However, if you have a function whose return value you are not interested in, you can:

  • Call the function without storing the return value.
  • Call the function and store the return value into a nameless variable using the underscore (_) operator.

Example. Given a function that returns a value, such as a string:

func giveName() -> String {
    return "Alice"
}

You can discard the string returned by this function by:

giveName()

But you can also highlight that you are not interested in the value using the underscore (_) operator:

_ = giveName()

This action does not store the return value anywhere.

8. Skip Override Parameters Labeled with “_”

If you override a function that has an underscore, to begin with, you need to add another underscore to the overridden definition of the function.

For example, let’s create a Pet class and Cat class that inherits the Pet:

class Pet {
    let name: String
    init(name: String) {
        self.name = name
    }

    func timeTo(_ command: String) { 
        if command == "eat" { print("Yum!") }
        else if command == "sleep" { print("Zzz...") }
    }
}

class Cat: Pet {
    // Cat does not care about the command, let's skip it.
    override func timeTo(_ _: String) {
        print("Meow!")
    }
}

// Example calls:
let dog = Pet(name: "Snoopy")
dog.timeTo("sleep")

let cat = Cat(name: "Luna")
cat.timeTo("sleep")

Output:

Zzz...
Meow!

As you can see, there are two consecutive underscores in the overridden function:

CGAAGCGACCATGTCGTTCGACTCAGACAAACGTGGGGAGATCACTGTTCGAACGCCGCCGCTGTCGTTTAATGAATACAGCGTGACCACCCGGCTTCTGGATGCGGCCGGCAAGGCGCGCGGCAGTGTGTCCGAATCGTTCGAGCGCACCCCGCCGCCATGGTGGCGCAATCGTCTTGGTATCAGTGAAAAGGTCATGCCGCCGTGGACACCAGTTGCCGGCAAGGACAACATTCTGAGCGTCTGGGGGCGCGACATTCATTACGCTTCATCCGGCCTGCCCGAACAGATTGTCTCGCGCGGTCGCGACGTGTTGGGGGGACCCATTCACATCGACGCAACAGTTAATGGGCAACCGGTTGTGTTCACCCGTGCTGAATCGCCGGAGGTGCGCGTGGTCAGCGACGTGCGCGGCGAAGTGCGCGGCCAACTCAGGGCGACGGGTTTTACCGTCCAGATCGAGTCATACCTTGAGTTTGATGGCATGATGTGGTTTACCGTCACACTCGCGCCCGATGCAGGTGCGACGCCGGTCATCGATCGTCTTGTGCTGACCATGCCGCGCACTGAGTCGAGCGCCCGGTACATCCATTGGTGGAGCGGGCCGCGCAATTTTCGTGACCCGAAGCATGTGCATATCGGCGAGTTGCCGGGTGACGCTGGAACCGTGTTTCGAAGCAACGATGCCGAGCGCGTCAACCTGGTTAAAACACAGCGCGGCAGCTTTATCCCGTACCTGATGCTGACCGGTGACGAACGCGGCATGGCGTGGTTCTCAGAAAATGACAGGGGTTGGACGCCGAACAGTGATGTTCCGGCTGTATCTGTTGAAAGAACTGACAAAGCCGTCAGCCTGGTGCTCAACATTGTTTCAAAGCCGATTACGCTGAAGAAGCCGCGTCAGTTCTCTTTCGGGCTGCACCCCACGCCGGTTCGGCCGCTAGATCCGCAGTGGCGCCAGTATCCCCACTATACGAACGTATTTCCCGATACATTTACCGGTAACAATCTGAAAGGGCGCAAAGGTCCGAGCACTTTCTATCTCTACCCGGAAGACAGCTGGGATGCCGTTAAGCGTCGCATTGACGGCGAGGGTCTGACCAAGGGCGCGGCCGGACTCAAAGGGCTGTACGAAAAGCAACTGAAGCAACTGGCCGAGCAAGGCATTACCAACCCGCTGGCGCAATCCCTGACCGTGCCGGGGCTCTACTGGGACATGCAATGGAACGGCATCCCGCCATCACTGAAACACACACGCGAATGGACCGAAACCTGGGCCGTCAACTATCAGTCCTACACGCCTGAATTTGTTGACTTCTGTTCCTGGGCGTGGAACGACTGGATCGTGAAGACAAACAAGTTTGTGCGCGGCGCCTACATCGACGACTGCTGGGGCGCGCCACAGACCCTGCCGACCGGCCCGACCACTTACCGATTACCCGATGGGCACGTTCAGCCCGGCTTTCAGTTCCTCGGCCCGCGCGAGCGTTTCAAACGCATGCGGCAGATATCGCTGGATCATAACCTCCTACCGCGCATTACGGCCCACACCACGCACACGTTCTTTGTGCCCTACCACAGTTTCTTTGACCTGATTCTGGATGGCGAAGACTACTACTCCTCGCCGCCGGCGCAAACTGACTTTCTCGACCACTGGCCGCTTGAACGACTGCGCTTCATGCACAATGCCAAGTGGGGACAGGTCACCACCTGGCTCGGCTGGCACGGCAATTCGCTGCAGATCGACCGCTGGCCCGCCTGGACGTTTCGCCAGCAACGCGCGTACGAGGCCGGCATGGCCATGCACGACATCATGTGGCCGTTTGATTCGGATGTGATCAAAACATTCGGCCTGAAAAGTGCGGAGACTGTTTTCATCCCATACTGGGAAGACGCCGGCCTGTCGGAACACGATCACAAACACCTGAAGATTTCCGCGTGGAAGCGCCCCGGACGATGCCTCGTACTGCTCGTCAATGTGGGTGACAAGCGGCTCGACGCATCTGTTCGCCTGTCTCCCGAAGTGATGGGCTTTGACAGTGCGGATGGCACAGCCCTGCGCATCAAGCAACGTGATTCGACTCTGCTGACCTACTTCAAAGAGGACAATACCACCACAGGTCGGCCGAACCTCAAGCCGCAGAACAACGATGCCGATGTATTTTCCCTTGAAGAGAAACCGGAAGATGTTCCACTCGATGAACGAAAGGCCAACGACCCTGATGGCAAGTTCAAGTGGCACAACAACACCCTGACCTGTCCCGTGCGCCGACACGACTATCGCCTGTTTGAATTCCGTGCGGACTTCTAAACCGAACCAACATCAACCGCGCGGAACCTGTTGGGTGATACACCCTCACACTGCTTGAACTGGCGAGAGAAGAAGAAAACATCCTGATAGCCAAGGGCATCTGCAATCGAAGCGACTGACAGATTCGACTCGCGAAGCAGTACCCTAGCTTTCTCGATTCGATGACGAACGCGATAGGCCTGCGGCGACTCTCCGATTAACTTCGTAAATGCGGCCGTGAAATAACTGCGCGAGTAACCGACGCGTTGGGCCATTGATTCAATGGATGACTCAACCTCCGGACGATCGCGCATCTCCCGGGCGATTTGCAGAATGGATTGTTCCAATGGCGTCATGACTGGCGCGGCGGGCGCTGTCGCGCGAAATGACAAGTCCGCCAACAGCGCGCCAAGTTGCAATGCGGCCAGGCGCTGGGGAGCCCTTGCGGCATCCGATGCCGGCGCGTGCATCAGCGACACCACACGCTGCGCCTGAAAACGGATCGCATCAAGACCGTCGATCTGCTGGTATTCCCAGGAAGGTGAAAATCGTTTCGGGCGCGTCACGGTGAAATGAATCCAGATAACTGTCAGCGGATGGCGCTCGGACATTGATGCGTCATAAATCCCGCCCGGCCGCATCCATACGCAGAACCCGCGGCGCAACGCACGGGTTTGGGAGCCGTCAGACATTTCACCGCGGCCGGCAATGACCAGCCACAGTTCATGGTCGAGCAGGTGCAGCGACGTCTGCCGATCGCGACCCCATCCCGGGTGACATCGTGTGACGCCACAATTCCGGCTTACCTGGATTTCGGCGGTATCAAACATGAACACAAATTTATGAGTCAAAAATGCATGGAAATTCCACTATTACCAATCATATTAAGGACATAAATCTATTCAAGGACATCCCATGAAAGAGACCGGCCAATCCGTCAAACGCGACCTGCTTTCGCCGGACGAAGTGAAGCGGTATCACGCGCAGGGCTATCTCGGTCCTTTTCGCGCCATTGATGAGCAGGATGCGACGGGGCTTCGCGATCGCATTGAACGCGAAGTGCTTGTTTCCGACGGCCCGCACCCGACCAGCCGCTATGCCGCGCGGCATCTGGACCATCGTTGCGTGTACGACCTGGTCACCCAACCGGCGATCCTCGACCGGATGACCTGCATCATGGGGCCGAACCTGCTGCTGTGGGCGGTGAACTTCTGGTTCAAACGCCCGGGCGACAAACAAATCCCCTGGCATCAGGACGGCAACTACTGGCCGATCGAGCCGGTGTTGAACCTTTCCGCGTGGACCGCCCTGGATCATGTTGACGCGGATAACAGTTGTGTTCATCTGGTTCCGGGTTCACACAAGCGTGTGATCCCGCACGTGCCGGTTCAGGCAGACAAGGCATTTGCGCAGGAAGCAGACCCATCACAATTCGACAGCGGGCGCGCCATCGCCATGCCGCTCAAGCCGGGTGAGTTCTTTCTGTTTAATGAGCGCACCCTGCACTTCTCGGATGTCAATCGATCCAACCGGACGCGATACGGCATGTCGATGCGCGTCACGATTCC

The two underscores in a row mean that we omit the command argument from the subclass version of the function.

But why not remove the argument altogether?

If you removed the command argument, the code would fail. The Swift compiler would not recognize the function as something that comes from the parent class. Thus it has no way to override it.

// Fails
override func timeTo() {
    print("Meow!")
}

If you remove the override keyword, the function would be a completely separate function that has nothing to do with the function in the parent class.

// Works, but is inconsistent
func timeTo() {
    print("Meow!")
}

Conclusion

Today you learned how to use the underscore operator (_) in Swift.

To recap, you can use the underscore operator to skip the parameter/label name. This is sometimes useful in the following situations:

  • Omit Labels from Function Arguments
  • Skip Looping Parameters
  • Ignore Tuple Constituents
  • Make Numbers Readable
  • Ignore Associated Values in Enumerations
  • Skip Parameters in Closures
  • Skip Function Return Value
  • Skip Override Parameters

Thanks for reading.

Happy coding!

Further Reading

50 Swift Interview Questions